News: Well, Palau is a bit out of contact. Almost every news site either couldn't be reached or was out of date by months or even years. So I had to settle for their Government site- and in THEIR opinion the biggest news was the visit of the Russian delegation trying to drum up international support for holding the World Expo in Yekaterinberg- in 2025. Did I mention Palau was a bit out of contact?
Size: This group of 110 islands (18% of the amount in FS of M) in Africa (well, 1,000 miles give or take off the east coast) clocks in at 177 sq mi (80% of Detroit).
Pop: 95 K (Somewhere between College Station and Compton)
News: British Airways is resuming service to the Seychelles after dissing them for 14 years. Why they dropped Seychelles I could not find, but why they are coming back, I think I can guess- Air Seychelles had begun to drop direct flights to places in Europe because "they weren't contributing to inbound tourism". So basically, the big boys said, "let the colonials do it", and the colonials said, "with nothing in it for us? Screw you." One thin BA is bringing to the table this time is an emphasis on the latest buzzword in the travel world- "sustainable tourism":
As she welcomed British Airways, the British High Commissioner in Seychelles Caron Rohsler laid a lot of emphasis on the environmental impact tourists can have on these fragile and beautiful islands.
She said that the British High Commission is adding a new information to its web pages about sustainable tourism.
“This will include tips on how visitors can help preserve the ocean and island habitats so that future generations can enjoy them,” Rohsler said.
In other words, "Could you people please stop acting like a-holes when you visit?"
14- Antigua and Barbuda
Size: Despite Hurricane Irma's best efforts, 170 sq mi ( roughly the same size as the last three countries, so you figure it out)
Pop: Amazingly, Irma only killed three people there, despite taking out near all the housing and requiring the evac of all of Barbuda to Antigua. So the population is still around 103 K.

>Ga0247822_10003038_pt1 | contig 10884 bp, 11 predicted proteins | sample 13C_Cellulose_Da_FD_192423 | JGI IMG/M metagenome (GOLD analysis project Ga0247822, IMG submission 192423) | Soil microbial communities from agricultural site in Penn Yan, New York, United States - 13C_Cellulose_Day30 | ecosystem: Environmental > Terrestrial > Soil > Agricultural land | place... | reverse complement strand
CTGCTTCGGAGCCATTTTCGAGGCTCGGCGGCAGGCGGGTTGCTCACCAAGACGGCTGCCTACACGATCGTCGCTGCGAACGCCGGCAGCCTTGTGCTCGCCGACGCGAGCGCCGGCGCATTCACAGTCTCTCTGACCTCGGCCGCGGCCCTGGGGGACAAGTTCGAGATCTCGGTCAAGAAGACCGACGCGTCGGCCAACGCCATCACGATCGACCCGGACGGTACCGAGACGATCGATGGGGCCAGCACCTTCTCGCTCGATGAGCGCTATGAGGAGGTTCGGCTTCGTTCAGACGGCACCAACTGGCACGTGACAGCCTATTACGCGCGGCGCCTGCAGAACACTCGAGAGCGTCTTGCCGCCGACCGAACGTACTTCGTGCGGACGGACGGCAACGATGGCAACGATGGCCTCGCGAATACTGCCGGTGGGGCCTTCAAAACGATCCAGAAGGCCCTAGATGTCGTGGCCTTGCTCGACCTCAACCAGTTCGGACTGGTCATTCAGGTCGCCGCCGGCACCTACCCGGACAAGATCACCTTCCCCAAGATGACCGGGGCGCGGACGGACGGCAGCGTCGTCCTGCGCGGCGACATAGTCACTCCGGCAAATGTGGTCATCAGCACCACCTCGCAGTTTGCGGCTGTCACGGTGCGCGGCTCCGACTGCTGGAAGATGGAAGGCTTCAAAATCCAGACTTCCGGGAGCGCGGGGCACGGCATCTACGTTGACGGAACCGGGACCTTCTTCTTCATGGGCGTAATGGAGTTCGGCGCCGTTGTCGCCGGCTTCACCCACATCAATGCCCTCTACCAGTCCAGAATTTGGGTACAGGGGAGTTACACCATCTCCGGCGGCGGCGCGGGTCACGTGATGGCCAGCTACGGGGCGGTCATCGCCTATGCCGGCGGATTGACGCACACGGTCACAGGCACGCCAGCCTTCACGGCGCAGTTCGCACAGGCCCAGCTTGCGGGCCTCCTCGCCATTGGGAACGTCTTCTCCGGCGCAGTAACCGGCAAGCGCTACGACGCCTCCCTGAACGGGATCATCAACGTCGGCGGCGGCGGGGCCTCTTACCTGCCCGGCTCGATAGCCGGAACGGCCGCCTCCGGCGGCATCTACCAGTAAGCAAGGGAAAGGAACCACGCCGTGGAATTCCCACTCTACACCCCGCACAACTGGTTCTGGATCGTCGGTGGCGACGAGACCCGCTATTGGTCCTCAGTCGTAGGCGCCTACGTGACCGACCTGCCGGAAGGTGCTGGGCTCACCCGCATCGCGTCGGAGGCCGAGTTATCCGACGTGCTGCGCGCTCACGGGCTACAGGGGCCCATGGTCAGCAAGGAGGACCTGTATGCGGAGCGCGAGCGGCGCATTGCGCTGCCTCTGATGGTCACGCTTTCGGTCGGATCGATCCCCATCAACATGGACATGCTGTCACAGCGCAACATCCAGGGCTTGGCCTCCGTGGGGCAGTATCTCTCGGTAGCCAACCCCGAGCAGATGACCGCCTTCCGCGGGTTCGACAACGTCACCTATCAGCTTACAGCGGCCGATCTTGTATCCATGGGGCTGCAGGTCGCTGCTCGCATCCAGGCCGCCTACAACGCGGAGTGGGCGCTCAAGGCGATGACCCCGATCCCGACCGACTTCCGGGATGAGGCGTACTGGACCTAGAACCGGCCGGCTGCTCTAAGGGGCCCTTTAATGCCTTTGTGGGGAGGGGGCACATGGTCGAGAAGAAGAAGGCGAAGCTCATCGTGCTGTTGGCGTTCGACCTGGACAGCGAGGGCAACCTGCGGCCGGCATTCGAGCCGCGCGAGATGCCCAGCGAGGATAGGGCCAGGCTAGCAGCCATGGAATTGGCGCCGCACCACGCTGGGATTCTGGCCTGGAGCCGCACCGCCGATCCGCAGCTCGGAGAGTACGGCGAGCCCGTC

News: I was hoping for a reconstruction update. What I got was this:
A chef was found dead in his home in Willikies this afternoon.
It’s not yet clear if foul play is suspected; the police are currently on the scene investigating.
A resident in the area told OBSERVER media that the hotel worker was discovered dead shortly before 4 p.m. March 24.
The resident said the dead man’s co-workers went in search of him after their calls went unanswered today.
His identity has not been revealed to the media as yet.
The Human Rights Watch anti-buggery-law campaign was #2, and the sole hurricane story I found was how the government in Antigua wants to help the Barbudans in recovery- by some arcane means- by making it legal to buy property in Barbuda, where all property HAS been owned in common. The Barbudan courts have twice thrown the proposed change out as unconstitutional.
Size: 167 sq mi (1/200th of Indiana)
Pop: 286 K (Bigger than anyone we've hit so far save Malta and Singapore, real close to 'bigger than Fort Wayne' )
News: Their electric utility's 42-acre (since I have my measuring site up, that would be 1/4 the size of Disneyland) solar farm is saving the nation about $ 8-10 million a year. They are starting production on another one. Think on THAT, Puerto Rico.
12- St Vincent and the Grenadines
Size: 150 sq mi (About 4 Disney Worlds)
Pop: 109 K (Between South Bend and Evansville)
News: The whole "Buggery" thing. So is this all an LGBT thing, or is PETA involved too?
Size: 134.6 sq mi (wouldja believe "750 billion times the size of a quarter"?)
Pop: 107 K (Just for Jo-Anne, two Wagga Waggas with a Katoomba thrown in)
News: This is one of those places I'd like to copy-paste you a bunch of info, but lucky for you, the Grenada news site is C-P resistant. Basically, Grenada is facing two ecological problems: One, and the lead story, they've fished the crap out of the area and now the have major depletion in tuna, jack, and flying fish. The government is starting a program that will funnel funds into a group to be "run" by the fishermen themselves, to change their fishing methods and "not exploit the marine resources for a few more dollars". Good luck with that. Part of that initiative has to do with the second problem- the natural coral reef on the west side of the island is 90% dead, and they are funding a vast swath to be turned into a "coral nursery" to bring it back to life.
On the bright side, HRW apparently hasn't gotten to them yet. Enjoy yer animals, folks!